All through the mountains of decisions and paperwork – an unexpected consequence of losing someone you love – I have been confident in my conviction that I have fulfilled his wishes. This has proved to be an invaluable comfort. I have promised myself that I’ll keep this in mind for my own things and my own wishes. My Dad was in many ways an unintentional early ambassador of A Tidy Mind vision and values. He kept around him only things that gave him joy. Such as books about Ireland and Northamptonshire where he grew up. Or his collection of vinyl records representing a lifetime love of music. I wonder sometimes if the CD’s from my own youth will ever invoke the romantic resurgence that vinyl records have and do – something is telling me maybe not!
A roller-coaster of emotions
Sorting through, categorising and ultimately choosing to move on the possessions of a loved one is tough. The unique mix of responsibility and emotional attachment can make the whole experience overwhelming, frustrating and traumatic all in one afternoon. Making you doubt yourself and be proud of yourself at the same time. It was a difficult journey for me BUT with the hope of a comfortable destination.
Things to consider if you are about to start out on this process:
• Don’t be proud. Accept help when offered, both practical and emotional. It’s a big task on both levels.
• Break down what you need to get done into sessions and set yourself milestones to reach. Be proud of them as you meet them. A schedule will help you feel you are moving in the right direction when everything feels overwhelming.
• Sit down with friends and family before you start and made a decision on where charity items might go. It will help you to move items on if you have in your mind that they are going to a good home.
• Be creative about what you can do with items. There are amazing companies that turn clothing into quilts and cushions and children’s clothes into stuffed animals. Some items could be up-cycled to make them more useful or beautiful to you and your current life without loosing the memory they invoke.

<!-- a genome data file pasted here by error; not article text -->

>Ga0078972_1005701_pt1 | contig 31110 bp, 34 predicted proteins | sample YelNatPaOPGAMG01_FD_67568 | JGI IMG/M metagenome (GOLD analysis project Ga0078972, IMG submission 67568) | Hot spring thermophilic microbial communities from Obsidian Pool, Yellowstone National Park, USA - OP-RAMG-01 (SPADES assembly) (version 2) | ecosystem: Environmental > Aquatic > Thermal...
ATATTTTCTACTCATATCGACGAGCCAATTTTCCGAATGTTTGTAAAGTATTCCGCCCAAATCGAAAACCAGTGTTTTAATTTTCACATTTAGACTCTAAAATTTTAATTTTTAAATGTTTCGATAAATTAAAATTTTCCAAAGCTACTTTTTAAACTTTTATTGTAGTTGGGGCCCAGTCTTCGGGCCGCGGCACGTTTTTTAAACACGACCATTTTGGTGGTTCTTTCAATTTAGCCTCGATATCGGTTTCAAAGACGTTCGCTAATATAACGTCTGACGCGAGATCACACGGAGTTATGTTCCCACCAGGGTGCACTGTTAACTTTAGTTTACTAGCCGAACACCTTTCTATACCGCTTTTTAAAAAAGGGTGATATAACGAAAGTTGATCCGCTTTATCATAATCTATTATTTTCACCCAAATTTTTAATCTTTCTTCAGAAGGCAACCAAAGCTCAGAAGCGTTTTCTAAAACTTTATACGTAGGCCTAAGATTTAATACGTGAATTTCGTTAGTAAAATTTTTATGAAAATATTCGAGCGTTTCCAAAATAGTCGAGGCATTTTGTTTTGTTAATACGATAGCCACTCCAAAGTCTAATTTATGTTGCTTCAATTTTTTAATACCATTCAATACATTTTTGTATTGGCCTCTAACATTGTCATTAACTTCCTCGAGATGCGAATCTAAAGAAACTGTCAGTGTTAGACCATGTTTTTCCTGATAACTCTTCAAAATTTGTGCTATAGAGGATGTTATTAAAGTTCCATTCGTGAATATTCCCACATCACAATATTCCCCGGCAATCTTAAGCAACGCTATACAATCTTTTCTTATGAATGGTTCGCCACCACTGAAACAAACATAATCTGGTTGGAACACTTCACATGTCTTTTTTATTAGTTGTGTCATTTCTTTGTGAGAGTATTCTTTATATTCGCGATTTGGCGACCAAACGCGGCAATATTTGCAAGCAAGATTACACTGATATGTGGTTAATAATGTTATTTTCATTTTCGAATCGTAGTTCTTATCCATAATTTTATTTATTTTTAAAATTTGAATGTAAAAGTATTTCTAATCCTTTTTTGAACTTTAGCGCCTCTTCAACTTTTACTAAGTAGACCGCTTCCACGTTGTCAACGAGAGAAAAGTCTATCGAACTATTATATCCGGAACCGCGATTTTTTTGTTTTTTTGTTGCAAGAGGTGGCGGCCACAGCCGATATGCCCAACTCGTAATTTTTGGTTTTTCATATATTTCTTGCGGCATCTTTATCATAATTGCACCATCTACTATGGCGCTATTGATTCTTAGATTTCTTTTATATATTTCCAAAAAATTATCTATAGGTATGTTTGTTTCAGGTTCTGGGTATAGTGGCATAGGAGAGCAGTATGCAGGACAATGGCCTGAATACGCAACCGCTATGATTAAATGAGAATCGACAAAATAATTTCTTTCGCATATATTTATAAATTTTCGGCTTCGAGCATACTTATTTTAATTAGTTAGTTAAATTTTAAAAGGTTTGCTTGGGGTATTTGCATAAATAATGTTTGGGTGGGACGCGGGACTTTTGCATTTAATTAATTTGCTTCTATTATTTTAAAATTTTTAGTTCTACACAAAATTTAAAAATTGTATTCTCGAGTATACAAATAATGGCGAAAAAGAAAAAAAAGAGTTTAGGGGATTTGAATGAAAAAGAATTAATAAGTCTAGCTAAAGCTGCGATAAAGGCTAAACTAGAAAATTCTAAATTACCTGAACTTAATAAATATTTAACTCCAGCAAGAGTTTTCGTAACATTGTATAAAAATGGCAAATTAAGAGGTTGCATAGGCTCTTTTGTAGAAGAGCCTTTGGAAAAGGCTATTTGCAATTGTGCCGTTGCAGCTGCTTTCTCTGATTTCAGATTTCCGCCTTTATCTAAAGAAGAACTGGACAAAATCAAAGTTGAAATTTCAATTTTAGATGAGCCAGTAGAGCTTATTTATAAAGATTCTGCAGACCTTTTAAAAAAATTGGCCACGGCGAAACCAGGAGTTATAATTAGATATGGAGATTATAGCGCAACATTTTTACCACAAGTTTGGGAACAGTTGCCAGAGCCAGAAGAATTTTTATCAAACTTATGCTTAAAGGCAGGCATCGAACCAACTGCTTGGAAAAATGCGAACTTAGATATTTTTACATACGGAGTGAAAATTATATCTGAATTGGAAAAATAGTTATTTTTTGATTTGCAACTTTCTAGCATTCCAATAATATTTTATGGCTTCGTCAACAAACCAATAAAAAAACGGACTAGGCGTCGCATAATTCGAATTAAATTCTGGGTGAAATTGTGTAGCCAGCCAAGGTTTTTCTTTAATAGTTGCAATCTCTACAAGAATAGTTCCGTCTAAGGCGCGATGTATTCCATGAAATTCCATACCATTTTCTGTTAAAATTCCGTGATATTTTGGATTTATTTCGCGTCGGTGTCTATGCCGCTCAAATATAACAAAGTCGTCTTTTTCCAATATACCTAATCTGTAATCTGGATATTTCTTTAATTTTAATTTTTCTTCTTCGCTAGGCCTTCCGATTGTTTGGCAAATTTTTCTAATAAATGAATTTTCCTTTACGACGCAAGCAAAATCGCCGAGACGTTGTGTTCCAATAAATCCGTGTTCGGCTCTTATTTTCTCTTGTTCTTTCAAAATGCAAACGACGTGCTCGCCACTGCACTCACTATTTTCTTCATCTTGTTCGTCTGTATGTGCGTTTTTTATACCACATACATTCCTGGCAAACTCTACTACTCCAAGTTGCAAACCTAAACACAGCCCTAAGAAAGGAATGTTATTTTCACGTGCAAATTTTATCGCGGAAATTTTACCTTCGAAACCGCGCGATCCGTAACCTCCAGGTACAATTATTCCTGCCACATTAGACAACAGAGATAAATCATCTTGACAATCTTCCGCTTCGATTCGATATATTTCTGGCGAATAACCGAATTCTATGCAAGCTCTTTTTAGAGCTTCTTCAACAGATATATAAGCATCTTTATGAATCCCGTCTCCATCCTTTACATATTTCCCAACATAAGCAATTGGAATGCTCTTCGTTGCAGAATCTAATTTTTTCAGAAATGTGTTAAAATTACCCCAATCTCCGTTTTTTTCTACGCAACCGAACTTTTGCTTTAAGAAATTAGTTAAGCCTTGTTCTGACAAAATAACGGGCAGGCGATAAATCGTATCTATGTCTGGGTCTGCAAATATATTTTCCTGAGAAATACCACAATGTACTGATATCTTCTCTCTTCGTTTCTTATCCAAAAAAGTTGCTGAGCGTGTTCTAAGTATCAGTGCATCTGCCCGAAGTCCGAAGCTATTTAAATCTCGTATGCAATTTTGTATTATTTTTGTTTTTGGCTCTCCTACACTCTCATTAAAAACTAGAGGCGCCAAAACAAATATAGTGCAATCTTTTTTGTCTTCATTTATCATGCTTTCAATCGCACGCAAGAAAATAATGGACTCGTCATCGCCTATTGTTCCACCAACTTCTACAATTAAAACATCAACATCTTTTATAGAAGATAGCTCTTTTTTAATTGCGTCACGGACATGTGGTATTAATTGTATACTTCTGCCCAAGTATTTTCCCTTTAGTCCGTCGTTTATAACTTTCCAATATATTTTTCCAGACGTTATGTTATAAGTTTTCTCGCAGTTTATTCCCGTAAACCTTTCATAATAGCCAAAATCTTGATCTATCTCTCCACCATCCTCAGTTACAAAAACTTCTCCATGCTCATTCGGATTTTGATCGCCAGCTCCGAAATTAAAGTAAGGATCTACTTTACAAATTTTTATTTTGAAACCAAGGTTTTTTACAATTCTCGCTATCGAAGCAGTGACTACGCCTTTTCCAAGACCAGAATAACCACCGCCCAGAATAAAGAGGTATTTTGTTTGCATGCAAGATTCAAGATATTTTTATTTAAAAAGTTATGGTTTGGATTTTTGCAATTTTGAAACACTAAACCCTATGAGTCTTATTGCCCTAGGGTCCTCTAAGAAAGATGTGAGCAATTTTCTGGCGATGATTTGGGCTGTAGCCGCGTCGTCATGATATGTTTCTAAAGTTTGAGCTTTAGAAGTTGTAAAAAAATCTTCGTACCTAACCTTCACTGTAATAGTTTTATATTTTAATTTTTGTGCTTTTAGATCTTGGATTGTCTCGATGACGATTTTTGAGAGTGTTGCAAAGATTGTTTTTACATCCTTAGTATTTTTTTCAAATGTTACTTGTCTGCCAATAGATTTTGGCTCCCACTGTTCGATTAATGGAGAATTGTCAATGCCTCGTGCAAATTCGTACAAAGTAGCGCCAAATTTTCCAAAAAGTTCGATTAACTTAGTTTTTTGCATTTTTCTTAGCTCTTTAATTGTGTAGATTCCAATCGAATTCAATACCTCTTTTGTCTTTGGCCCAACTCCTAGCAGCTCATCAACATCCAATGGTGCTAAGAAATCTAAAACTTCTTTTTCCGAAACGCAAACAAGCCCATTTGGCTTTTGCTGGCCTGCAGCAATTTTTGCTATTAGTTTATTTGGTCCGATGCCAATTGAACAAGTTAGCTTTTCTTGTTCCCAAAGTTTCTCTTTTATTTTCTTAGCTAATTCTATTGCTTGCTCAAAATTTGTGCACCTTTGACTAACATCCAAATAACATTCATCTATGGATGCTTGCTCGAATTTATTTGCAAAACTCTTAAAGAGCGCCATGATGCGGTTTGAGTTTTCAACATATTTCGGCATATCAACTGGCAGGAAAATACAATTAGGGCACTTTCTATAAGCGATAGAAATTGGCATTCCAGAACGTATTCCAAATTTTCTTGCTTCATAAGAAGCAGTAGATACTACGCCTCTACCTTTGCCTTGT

• Think about investing in a Professional Photo Organiser. Family photographs (especially those pre digital without negatives) will mean a lot to you and others in your family. You will want to keep them for your own memories and as a record of your family for the future. However scanning them all in and organising them can be quite a long and painstaking task at a time when there will be a lot of tasks for you to think about.
• Remember that you don’t need the physical item to keep the memory. Curation is the key. A small number of items that you can easily access when you want, but don’t take over your home is the aim. This will be so much more valuable than trying to keep too much and ending up resenting it, as it makes life in your own home harder moving forward.
Thanks again to Victoria for sharing both her tips and experience. You can read more about her and her West Midlands decluttering service here. Many of us will need to sort, clear and sell a home following a bereavement at some stage in our lives. Isn’t it time we talked about it more? If you need a professional service to help you with decision making, donating and emotional support, please get in touch via [email protected]